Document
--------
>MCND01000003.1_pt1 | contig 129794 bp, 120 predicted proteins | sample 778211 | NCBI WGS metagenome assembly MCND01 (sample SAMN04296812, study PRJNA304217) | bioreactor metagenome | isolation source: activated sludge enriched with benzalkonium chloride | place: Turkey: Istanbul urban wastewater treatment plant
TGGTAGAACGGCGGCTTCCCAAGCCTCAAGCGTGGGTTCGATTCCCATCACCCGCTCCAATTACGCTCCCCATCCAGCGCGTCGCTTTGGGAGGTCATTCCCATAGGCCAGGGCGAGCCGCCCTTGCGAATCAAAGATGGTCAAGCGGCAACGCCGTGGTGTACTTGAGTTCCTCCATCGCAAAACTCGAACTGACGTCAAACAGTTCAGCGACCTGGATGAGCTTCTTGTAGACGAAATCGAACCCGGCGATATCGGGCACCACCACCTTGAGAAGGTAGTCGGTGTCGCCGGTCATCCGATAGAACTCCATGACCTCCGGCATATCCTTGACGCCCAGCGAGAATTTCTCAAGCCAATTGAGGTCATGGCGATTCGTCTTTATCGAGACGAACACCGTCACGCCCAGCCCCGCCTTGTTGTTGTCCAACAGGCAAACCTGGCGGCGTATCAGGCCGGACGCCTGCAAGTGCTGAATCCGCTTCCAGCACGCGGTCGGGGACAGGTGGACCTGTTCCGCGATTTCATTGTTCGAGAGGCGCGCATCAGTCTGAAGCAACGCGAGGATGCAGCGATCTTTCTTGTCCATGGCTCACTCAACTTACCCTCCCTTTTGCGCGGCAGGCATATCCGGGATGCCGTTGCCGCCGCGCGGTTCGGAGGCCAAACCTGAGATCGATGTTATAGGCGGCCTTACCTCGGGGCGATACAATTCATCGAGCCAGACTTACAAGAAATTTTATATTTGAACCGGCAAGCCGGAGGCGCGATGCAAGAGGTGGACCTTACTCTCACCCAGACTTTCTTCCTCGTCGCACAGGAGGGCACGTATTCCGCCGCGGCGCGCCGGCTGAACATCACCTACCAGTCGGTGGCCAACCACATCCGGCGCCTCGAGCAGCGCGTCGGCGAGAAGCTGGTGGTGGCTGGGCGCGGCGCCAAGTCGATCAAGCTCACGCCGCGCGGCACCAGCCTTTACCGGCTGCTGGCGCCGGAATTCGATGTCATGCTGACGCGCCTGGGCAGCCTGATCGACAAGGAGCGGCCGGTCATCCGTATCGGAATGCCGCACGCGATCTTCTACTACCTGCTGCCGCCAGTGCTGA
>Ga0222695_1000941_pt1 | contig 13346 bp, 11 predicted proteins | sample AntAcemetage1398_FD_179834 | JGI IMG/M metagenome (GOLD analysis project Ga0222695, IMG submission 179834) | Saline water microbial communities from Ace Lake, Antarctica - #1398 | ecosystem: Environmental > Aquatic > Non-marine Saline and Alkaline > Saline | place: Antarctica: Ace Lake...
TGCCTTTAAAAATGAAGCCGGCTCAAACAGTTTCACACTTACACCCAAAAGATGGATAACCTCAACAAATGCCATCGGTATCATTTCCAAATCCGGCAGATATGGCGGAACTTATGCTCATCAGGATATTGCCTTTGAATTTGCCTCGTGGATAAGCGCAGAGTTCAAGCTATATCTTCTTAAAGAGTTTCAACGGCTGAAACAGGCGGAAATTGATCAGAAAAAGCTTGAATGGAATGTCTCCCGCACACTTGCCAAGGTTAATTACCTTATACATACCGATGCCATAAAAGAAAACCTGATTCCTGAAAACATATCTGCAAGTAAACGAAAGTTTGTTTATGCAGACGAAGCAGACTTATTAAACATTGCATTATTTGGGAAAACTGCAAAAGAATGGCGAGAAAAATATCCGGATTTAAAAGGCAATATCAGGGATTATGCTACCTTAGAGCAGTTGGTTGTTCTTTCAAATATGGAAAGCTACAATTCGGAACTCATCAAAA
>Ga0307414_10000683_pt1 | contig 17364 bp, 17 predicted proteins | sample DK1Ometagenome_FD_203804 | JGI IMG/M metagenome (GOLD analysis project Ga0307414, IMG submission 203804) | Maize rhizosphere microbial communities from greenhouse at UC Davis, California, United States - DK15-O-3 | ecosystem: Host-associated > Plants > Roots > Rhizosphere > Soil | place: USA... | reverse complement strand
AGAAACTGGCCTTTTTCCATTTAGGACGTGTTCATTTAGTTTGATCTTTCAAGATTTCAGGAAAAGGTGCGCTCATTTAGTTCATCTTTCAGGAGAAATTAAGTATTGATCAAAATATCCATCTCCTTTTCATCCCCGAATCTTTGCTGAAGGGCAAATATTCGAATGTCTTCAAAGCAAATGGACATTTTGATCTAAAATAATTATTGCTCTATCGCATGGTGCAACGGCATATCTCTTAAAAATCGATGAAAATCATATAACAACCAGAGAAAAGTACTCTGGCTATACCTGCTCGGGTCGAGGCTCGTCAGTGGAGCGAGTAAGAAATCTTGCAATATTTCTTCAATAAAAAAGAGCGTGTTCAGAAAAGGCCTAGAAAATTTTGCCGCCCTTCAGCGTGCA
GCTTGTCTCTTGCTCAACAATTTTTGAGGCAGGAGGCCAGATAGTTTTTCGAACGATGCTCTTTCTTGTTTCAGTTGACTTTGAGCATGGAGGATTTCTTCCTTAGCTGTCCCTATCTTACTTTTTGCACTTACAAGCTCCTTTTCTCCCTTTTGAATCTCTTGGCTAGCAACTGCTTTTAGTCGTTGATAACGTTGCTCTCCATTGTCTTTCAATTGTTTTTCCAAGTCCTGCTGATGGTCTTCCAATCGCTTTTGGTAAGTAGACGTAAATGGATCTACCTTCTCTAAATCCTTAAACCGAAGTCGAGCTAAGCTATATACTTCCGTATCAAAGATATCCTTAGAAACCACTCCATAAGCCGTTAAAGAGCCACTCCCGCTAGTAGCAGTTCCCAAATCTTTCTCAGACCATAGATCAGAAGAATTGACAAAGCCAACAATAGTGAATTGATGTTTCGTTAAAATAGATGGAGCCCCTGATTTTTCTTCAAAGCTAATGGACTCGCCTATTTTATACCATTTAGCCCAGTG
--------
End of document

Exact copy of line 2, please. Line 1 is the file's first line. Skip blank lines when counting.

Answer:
TGGTAGAACGGCGGCTTCCCAAGCCTCAAGCGTGGGTTCGATTCCCATCACCCGCTCCAATTACGCTCCCCATCCAGCGCGTCGCTTTGGGAGGTCATTCCCATAGGCCAGGGCGAGCCGCCCTTGCGAATCAAAGATGGTCAAGCGGCAACGCCGTGGTGTACTTGAGTTCCTCCATCGCAAAACTCGAACTGACGTCAAACAGTTCAGCGACCTGGATGAGCTTCTTGTAGACGAAATCGAACCCGGCGATATCGGGCACCACCACCTTGAGAAGGTAGTCGGTGTCGCCGGTCATCCGATAGAACTCCATGACCTCCGGCATATCCTTGACGCCCAGCGAGAATTTCTCAAGCCAATTGAGGTCATGGCGATTCGTCTTTATCGAGACGAACACCGTCACGCCCAGCCCCGCCTTGTTGTTGTCCAACAGGCAAACCTGGCGGCGTATCAGGCCGGACGCCTGCAAGTGCTGAATCCGCTTCCAGCACGCGGTCGGGGACAGGTGGACCTGTTCCGCGATTTCATTGTTCGAGAGGCGCGCATCAGTCTGAAGCAACGCGAGGATGCAGCGATCTTTCTTGTCCATGGCTCACTCAACTTACCCTCCCTTTTGCGCGGCAGGCATATCCGGGATGCCGTTGCCGCCGCGCGGTTCGGAGGCCAAACCTGAGATCGATGTTATAGGCGGCCTTACCTCGGGGCGATACAATTCATCGAGCCAGACTTACAAGAAATTTTATATTTGAACCGGCAAGCCGGAGGCGCGATGCAAGAGGTGGACCTTACTCTCACCCAGACTTTCTTCCTCGTCGCACAGGAGGGCACGTATTCCGCCGCGGCGCGCCGGCTGAACATCACCTACCAGTCGGTGGCCAACCACATCCGGCGCCTCGAGCAGCGCGTCGGCGAGAAGCTGGTGGTGGCTGGGCGCGGCGCCAAGTCGATCAAGCTCACGCCGCGCGGCACCAGCCTTTACCGGCTGCTGGCGCCGGAATTCGATGTCATGCTGACGCGCCTGGGCAGCCTGATCGACAAGGAGCGGCCGGTCATCCGTATCGGAATGCCGCACGCGATCTTCTACTACCTGCTGCCGCCAGTGCTGA